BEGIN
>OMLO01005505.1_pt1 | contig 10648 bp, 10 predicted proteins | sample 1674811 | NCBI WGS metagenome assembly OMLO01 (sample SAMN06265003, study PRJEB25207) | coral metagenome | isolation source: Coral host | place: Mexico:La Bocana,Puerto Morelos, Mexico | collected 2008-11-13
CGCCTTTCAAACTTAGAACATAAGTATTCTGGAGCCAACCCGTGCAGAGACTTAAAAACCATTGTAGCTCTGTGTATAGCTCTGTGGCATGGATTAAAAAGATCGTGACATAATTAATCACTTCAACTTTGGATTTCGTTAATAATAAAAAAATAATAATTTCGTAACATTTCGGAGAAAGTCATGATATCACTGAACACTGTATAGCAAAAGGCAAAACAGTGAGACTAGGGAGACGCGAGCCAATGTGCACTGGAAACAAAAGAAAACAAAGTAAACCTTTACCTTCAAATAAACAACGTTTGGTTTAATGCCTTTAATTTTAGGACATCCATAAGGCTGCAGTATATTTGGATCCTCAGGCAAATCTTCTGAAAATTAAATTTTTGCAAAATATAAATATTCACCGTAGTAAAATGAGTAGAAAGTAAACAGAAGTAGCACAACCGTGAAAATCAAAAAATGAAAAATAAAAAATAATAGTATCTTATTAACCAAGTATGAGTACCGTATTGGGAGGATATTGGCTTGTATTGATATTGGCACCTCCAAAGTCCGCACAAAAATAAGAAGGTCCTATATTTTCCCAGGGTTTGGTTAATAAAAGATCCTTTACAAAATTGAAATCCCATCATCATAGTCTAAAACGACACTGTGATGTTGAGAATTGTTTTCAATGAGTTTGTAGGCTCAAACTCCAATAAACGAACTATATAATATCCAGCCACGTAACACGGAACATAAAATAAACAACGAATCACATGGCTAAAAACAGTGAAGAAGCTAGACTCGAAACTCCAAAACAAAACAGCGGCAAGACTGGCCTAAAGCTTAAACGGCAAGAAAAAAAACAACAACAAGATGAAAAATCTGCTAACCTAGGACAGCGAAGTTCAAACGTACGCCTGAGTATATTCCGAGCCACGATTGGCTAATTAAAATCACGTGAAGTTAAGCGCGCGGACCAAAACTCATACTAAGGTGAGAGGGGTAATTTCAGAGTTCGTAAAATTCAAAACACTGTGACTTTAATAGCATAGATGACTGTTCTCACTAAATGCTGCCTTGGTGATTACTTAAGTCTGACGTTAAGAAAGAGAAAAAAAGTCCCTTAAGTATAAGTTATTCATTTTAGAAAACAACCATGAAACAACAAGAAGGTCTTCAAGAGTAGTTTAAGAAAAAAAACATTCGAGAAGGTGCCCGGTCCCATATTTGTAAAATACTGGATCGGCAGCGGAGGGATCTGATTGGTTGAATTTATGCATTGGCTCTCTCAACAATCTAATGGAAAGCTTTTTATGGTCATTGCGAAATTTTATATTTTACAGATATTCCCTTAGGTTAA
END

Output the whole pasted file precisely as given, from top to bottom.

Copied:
>OMLO01005505.1_pt1 | contig 10648 bp, 10 predicted proteins | sample 1674811 | NCBI WGS metagenome assembly OMLO01 (sample SAMN06265003, study PRJEB25207) | coral metagenome | isolation source: Coral host | place: Mexico:La Bocana,Puerto Morelos, Mexico | collected 2008-11-13
CGCCTTTCAAACTTAGAACATAAGTATTCTGGAGCCAACCCGTGCAGAGACTTAAAAACCATTGTAGCTCTGTGTATAGCTCTGTGGCATGGATTAAAAAGATCGTGACATAATTAATCACTTCAACTTTGGATTTCGTTAATAATAAAAAAATAATAATTTCGTAACATTTCGGAGAAAGTCATGATATCACTGAACACTGTATAGCAAAAGGCAAAACAGTGAGACTAGGGAGACGCGAGCCAATGTGCACTGGAAACAAAAGAAAACAAAGTAAACCTTTACCTTCAAATAAACAACGTTTGGTTTAATGCCTTTAATTTTAGGACATCCATAAGGCTGCAGTATATTTGGATCCTCAGGCAAATCTTCTGAAAATTAAATTTTTGCAAAATATAAATATTCACCGTAGTAAAATGAGTAGAAAGTAAACAGAAGTAGCACAACCGTGAAAATCAAAAAATGAAAAATAAAAAATAATAGTATCTTATTAACCAAGTATGAGTACCGTATTGGGAGGATATTGGCTTGTATTGATATTGGCACCTCCAAAGTCCGCACAAAAATAAGAAGGTCCTATATTTTCCCAGGGTTTGGTTAATAAAAGATCCTTTACAAAATTGAAATCCCATCATCATAGTCTAAAACGACACTGTGATGTTGAGAATTGTTTTCAATGAGTTTGTAGGCTCAAACTCCAATAAACGAACTATATAATATCCAGCCACGTAACACGGAACATAAAATAAACAACGAATCACATGGCTAAAAACAGTGAAGAAGCTAGACTCGAAACTCCAAAACAAAACAGCGGCAAGACTGGCCTAAAGCTTAAACGGCAAGAAAAAAAACAACAACAAGATGAAAAATCTGCTAACCTAGGACAGCGAAGTTCAAACGTACGCCTGAGTATATTCCGAGCCACGATTGGCTAATTAAAATCACGTGAAGTTAAGCGCGCGGACCAAAACTCATACTAAGGTGAGAGGGGTAATTTCAGAGTTCGTAAAATTCAAAACACTGTGACTTTAATAGCATAGATGACTGTTCTCACTAAATGCTGCCTTGGTGATTACTTAAGTCTGACGTTAAGAAAGAGAAAAAAAGTCCCTTAAGTATAAGTTATTCATTTTAGAAAACAACCATGAAACAACAAGAAGGTCTTCAAGAGTAGTTTAAGAAAAAAAACATTCGAGAAGGTGCCCGGTCCCATATTTGTAAAATACTGGATCGGCAGCGGAGGGATCTGATTGGTTGAATTTATGCATTGGCTCTCTCAACAATCTAATGGAAAGCTTTTTATGGTCATTGCGAAATTTTATATTTTACAGATATTCCCTTAGGTTAA